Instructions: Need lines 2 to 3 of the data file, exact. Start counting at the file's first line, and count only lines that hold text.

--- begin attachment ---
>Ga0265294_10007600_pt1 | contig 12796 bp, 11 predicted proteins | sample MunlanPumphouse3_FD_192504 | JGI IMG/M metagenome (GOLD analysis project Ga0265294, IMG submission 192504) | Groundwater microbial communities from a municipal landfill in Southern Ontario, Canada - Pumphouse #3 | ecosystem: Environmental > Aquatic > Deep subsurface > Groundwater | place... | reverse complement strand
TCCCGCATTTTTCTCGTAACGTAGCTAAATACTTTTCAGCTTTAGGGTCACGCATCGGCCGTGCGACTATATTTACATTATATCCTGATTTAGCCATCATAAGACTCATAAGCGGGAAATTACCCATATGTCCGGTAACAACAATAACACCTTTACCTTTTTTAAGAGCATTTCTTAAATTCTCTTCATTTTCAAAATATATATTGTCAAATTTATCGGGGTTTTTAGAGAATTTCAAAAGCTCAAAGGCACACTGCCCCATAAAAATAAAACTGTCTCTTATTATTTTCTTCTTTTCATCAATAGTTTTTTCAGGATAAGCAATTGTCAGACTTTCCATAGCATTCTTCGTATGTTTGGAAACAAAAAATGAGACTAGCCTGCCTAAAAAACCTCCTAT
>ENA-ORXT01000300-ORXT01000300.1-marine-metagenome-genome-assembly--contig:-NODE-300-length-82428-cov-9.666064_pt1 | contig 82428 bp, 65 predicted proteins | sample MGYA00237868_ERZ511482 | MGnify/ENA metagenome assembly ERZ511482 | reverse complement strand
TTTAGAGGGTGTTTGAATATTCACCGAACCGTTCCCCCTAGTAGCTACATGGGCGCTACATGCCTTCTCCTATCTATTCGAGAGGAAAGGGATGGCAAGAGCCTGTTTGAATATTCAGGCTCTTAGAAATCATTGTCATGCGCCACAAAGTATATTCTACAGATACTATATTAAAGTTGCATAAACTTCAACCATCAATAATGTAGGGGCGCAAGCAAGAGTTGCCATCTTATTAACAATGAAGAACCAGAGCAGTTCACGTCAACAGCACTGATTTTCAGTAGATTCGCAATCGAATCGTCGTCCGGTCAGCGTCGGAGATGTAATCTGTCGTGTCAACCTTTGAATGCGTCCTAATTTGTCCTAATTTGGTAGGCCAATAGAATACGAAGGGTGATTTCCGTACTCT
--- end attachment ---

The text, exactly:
TCCCGCATTTTTCTCGTAACGTAGCTAAATACTTTTCAGCTTTAGGGTCACGCATCGGCCGTGCGACTATATTTACATTATATCCTGATTTAGCCATCATAAGACTCATAAGCGGGAAATTACCCATATGTCCGGTAACAACAATAACACCTTTACCTTTTTTAAGAGCATTTCTTAAATTCTCTTCATTTTCAAAATATATATTGTCAAATTTATCGGGGTTTTTAGAGAATTTCAAAAGCTCAAAGGCACACTGCCCCATAAAAATAAAACTGTCTCTTATTATTTTCTTCTTTTCATCAATAGTTTTTTCAGGATAAGCAATTGTCAGACTTTCCATAGCATTCTTCGTATGTTTGGAAACAAAAAATGAGACTAGCCTGCCTAAAAAACCTCCTAT
>ENA-ORXT01000300-ORXT01000300.1-marine-metagenome-genome-assembly--contig:-NODE-300-length-82428-cov-9.666064_pt1 | contig 82428 bp, 65 predicted proteins | sample MGYA00237868_ERZ511482 | MGnify/ENA metagenome assembly ERZ511482 | reverse complement strand